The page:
09 | Jun | 2022
The first human genome was published in 2004 and it took 13 years for the complete genome to be sequenced1. The scientific community was very excited to map all the human genes in the genome and it was estimated at that time, that the human genome encoded 25,000 to 40,000 genes2. However, this number proved to be a significant overestimate, and it is now estimated that our genome has about 19,000-20,000 genes. This accounts for only 2% of the genetic material, and raises an important question – what about the other 98% of our genome that is referred to as the dark genome?
Very little is known about the dark genome but it is thought that gene regulation elements including repeat sequences, enhancers, and non-coding RNAs are encoded in these regions. Research into the dark genome has been limited as the focus of drug discovery and biomedical research has been on identifying and modulating protein encoding genes associated with disease phenotypes3. However, some studies on the dark genome matter reported that gene regulatory elements occupy more sequence space than the actual protein coding genes and many single nucleotide polymorphisms (SNPs) are found outside of the protein coding genes2. These findings suggest that there is a lot of very valuable information and potentially a large number of drug targets that are hidden in the dark genome. Scientists are employing powerful tools like the CRISPR-Cas9 gene editing system to probe the dark genome where they can disrupt specific areas and observe the outcome in human cells. The use of other high throughput tools will also help identify the roles of specific regions of the dark genomes. To date, it is estimated that over 200,000 sequences in the dark genome encode proteins that may be disrupted during disease development4. This is not unexpected as RNA and protein coding sequences have been reported across the genomes of mice neurons, specific fishes and parasites4.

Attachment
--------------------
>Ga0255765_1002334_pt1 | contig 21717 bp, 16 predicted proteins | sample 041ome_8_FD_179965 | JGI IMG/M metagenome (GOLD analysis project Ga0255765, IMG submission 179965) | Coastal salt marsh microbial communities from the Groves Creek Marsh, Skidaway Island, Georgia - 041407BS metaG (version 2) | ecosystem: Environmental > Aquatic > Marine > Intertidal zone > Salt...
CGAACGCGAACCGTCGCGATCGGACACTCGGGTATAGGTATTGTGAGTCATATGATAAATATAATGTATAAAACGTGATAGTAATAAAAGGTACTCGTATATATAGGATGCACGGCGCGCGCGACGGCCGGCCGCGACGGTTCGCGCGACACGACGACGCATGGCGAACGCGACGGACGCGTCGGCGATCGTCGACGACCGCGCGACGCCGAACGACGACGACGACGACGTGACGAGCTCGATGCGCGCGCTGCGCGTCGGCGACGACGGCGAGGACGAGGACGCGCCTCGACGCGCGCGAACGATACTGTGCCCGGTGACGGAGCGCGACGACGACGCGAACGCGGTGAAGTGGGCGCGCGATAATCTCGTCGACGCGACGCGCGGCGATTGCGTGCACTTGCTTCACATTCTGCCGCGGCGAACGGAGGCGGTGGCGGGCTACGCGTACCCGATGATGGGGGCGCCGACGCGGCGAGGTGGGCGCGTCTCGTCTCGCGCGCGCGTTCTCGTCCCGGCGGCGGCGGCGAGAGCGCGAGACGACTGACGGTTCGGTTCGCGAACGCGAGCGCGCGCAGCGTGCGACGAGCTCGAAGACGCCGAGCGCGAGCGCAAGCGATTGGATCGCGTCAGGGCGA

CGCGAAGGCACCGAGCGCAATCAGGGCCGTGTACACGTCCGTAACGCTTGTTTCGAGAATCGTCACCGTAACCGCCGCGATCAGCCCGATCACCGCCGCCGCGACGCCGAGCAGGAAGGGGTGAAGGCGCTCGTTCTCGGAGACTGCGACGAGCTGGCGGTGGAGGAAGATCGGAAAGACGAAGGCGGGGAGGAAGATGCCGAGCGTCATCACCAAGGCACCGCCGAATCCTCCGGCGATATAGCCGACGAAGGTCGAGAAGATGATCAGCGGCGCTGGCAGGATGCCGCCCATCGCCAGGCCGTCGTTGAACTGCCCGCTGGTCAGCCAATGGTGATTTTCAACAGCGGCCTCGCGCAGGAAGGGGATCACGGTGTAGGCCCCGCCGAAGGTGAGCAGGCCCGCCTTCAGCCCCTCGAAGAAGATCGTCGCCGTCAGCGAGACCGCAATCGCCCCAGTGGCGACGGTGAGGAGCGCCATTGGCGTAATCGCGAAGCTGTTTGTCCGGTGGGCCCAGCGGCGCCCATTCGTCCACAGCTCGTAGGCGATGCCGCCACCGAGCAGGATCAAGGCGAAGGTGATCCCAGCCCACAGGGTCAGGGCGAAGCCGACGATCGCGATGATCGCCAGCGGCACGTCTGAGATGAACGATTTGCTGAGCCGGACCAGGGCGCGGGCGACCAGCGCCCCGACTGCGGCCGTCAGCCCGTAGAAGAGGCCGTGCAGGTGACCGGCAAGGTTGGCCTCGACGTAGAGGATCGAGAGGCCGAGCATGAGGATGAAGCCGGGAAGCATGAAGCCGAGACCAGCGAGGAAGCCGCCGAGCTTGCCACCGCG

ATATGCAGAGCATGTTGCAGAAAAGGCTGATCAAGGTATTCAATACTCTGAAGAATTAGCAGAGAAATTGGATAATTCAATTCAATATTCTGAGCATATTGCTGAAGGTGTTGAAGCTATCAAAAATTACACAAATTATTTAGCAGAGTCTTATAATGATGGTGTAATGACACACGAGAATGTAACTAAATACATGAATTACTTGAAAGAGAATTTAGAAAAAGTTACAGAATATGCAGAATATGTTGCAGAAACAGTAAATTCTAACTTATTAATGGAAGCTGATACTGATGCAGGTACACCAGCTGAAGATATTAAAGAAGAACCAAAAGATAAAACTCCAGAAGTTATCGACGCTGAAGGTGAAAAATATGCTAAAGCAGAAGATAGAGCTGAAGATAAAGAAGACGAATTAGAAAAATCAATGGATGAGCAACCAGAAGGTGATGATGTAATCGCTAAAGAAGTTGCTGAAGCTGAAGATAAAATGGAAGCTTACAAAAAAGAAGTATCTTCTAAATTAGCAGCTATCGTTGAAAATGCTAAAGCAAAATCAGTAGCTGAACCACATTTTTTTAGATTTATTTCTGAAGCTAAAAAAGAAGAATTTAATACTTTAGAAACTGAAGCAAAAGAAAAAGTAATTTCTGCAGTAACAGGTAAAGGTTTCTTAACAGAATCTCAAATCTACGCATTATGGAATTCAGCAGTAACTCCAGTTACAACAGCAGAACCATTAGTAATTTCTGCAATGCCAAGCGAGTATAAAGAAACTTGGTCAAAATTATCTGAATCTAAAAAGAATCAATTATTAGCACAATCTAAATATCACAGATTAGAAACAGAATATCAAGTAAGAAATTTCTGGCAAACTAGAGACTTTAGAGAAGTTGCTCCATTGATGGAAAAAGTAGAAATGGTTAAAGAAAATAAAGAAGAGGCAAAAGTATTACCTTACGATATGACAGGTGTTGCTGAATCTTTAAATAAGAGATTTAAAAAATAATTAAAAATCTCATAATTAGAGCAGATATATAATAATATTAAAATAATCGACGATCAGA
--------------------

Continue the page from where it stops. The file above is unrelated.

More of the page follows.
A recent study has shown that genes encoded in the dark genome have a direct impact on disease development. Researchers at the University of Cambridge probed the dark genome to identify new targets for bipolar disorder and schizophrenia, and published their findings at the end of 20214. Both diseases have been shown to have a strong genetic link as the heritability of both diseases conditions is about 70%. However, to date, conventional analyses of known genes have not been able to account for the strong heritability so the researchers probed the dark genome to identify factors associated with these diseases. Since schizophrenia and bipolar disorder have been primarily described in humans and are associated with cognition, the researchers searched for novel open reading frames (nORFs) in specific regions of the genome called human accelerated regions (HARs). HARs appear to be newly evolved genomic regions that are human specific.
The study identified over 3,000 nORFs with about 56 nORFs associated with schizophrenia and 40 nORFs associated with bipolar disorder and the researchers hypothesized that some of these nORF encoded proteins could be viable drug targets. The nORF sequences were also identified in transposable elements (TEs) suggesting that the nORF products played a role in gene regulation. Interestingly, changes in expression level of specific peptides encoded by the nORFs correlated with specific phenotypes including psychosis and suicide. This suggests that specific nORFs could be investigated further to develop disease management therapies. Research and drug target discovery in the dark genome regions is in the early days and it will be important to understand the significance of the nORF encoded proteins in disease development and correlate the nORF expression with the heritability of specific diseases.
If the nORF encoded proteins are shown to be true drug development targets, it is likely that accelerated research into the dark genome may provide answers to several questions on the genetic causes of diseases that have perplexed scientists so far.
01 | Jun | 2022